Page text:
Because thought and feeling are both important in decision making, and both have strengths and weaknesses, it's important not to downplay one or the other. About half of us have a tendency to rely more on our feelings. Logically, feelings aren't relevant when it comes to saving lives. Emotionally, it wouldn't feel immediately moral to directly kill someone, but it would feel less immediately immoral to indirectly kill. As you wisely stated, "if you are in this situation and you try to the best of your ability and knowledge to do the right thing, acting without selfishness or malice toward any, you have not committed any wrong." Even, perhaps, if this decision of "right" is dominated by feeling.
    Uh.. I hope people don't find this clarification compulsion annoying... It's my weird idea of fun.

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  2. Thank you Guesser, for the compliment and the additional clarification. I should have made it clear at the beginning of my post that I am a primarily logical, as opposed to emotional, decision maker. I feel that this approach makes it a bit easier for me personally to see clearly in difficult situations such as the one outlined. I also agree with you that you can make the correct decision even if that decision is based on feeling rather than thought. This view of mine comes partially from a religious perspective that tells me that everyone is endowed with a conscience and inner light that can aid in decision making when decisions are difficult to make. I'm glad that you clarified, and don't find it in the least bit annoying.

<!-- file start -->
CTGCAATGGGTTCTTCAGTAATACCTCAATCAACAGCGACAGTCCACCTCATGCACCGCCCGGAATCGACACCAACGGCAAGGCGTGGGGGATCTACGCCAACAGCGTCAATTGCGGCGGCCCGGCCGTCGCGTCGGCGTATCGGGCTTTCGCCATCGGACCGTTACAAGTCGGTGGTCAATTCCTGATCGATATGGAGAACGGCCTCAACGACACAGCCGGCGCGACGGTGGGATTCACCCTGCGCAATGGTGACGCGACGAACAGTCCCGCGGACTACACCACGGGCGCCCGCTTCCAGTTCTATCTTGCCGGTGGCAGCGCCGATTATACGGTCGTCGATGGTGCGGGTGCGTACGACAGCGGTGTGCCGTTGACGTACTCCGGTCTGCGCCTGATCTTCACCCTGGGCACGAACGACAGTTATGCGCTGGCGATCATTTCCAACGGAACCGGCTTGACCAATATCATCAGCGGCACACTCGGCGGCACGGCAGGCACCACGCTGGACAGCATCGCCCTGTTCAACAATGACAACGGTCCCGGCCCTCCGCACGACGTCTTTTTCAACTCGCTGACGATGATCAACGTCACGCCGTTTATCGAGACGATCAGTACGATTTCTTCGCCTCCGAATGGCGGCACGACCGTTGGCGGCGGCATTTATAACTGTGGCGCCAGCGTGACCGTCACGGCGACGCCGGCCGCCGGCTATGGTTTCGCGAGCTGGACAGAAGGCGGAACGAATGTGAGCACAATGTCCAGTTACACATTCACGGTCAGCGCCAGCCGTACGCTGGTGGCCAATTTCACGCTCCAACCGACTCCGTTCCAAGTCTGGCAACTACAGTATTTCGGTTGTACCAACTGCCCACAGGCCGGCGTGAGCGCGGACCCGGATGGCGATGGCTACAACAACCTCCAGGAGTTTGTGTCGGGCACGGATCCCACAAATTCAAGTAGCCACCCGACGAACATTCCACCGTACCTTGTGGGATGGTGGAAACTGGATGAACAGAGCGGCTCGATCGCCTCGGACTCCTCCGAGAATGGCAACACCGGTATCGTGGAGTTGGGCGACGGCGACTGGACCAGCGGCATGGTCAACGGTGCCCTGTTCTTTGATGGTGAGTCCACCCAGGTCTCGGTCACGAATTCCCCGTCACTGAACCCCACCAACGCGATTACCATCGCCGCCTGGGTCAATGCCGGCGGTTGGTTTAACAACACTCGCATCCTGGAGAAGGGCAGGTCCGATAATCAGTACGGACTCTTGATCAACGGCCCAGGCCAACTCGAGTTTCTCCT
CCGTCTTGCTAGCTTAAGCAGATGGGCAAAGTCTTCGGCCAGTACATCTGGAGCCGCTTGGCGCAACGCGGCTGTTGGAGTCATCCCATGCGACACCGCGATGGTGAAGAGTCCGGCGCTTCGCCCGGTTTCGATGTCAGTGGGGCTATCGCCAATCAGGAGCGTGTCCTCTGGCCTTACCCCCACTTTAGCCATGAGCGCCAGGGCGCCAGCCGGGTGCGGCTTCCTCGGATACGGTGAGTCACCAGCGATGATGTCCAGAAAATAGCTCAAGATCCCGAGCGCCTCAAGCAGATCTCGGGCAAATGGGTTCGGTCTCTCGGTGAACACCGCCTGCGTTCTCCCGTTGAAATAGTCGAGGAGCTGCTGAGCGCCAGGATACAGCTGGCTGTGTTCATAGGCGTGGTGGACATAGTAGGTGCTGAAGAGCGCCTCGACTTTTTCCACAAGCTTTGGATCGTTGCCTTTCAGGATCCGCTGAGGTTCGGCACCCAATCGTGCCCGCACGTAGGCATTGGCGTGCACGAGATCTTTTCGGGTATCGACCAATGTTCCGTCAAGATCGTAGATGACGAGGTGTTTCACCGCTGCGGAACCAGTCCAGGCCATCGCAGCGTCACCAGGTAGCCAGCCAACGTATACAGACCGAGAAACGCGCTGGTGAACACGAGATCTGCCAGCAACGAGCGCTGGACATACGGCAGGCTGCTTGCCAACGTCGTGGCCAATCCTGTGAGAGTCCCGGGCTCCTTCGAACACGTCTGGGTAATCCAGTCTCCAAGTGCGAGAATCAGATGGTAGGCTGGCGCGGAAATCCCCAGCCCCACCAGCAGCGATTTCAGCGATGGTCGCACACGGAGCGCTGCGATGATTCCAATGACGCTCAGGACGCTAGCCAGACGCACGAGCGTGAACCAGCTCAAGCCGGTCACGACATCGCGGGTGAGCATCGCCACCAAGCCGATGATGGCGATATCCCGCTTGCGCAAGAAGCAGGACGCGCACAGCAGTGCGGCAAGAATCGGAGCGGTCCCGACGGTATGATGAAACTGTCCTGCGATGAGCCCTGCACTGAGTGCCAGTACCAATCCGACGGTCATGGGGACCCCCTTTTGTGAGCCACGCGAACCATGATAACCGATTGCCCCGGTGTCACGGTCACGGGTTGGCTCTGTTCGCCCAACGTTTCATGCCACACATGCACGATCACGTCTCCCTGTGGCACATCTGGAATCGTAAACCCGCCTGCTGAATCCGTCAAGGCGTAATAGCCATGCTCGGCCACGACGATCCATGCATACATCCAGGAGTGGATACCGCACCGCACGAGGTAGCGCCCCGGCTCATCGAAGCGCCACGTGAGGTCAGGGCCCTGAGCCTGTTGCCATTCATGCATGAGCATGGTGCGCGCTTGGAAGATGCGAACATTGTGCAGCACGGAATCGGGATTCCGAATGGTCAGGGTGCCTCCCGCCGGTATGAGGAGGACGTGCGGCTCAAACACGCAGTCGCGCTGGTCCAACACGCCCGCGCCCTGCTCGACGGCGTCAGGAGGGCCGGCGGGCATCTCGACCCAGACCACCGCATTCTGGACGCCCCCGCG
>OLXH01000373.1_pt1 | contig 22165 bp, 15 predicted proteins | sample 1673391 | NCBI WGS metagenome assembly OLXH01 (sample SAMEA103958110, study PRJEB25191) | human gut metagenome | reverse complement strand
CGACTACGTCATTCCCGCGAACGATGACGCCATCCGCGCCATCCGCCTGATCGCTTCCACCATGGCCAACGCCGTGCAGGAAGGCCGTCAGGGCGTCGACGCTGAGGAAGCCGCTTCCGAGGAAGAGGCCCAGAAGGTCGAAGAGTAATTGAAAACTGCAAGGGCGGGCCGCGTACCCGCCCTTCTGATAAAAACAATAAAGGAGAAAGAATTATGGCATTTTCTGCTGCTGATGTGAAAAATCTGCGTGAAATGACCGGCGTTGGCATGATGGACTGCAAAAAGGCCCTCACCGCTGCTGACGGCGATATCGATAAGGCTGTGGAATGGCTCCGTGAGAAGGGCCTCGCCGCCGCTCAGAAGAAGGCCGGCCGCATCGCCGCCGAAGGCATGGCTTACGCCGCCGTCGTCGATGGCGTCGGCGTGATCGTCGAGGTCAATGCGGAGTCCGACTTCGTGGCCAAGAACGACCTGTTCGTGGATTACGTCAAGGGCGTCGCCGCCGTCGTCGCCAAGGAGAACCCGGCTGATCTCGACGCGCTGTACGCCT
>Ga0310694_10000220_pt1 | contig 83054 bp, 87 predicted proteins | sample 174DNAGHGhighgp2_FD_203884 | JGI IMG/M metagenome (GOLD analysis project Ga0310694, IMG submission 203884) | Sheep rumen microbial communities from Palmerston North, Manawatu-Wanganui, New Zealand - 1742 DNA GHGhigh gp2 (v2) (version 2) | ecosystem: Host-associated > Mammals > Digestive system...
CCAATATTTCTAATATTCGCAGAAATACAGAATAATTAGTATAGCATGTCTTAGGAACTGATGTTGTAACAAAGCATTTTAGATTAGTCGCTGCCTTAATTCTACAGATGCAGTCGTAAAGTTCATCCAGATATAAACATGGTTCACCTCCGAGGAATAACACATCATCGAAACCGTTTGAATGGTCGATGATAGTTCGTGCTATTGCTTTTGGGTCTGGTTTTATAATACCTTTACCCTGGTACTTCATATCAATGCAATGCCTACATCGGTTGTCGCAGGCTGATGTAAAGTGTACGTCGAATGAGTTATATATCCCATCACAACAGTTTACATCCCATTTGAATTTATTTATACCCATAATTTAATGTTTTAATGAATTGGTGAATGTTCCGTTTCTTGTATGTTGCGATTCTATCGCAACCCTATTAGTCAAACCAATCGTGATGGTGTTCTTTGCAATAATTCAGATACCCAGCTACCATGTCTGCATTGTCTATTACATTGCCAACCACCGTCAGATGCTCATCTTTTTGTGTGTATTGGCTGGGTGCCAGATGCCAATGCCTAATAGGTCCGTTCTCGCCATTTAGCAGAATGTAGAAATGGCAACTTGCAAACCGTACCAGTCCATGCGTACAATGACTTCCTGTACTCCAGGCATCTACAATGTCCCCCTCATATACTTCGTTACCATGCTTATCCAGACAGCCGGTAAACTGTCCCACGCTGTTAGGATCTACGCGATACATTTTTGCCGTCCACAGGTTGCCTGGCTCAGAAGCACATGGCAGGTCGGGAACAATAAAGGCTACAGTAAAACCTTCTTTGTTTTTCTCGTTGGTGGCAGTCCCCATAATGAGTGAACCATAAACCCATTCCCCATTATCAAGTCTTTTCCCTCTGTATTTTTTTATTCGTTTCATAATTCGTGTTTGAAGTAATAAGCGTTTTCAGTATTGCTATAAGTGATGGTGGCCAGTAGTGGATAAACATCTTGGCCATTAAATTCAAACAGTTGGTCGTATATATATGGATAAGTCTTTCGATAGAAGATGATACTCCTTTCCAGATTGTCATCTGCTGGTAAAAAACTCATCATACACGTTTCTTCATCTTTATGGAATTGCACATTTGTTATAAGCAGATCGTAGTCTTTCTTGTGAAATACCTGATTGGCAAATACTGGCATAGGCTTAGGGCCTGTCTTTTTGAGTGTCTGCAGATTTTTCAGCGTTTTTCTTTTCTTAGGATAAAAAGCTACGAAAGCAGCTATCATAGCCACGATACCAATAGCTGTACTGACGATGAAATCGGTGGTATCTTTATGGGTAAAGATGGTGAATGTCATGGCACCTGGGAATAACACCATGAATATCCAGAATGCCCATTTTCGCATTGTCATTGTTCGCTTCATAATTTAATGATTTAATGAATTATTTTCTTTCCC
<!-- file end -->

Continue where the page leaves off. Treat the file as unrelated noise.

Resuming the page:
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  3. That's a fascinating argument. I admit, it has been haunting me a little since you presented the scenario originally. I think that your final sentence, "I would say that if you are in this situation and you try to the best of your ability and knowledge to do the right thing, acting without selfishness or malice toward any, you have not committed any wrong," reveals more about you and your beliefs than anything else you argued. So does this mean that, in general, you feel like you are in a situation of bad vs worse, choosing "bad" can be justified as being a good decision? Or are you merely pointing out that the decision is not necessarily bad? And where to draw the line between what's good and bad and neither? I'm interested on your perspective about this.

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  4. I think that when you are in a situation of bad vs. worse, choosing bad can be justified as the better decision. Also, this hypothetical leaves out many choices that you would actually have in real life. In real life for example, I think that the morally correct decision would be to jump in front of the train yourself, but that is not presented as a choice in the scenario. I also think that when you don't know whether something is good or bad, you can safely make a decision based on your prior knowledge that you feel is the correct decision, and you will not be condemned for it. If we are honestly trying our hardest to make the right choice, God wouldn't say we made the wrong choice when judgment day came. It's certainly never good to kill a person, but that might be better than killing ten people if that is the other option.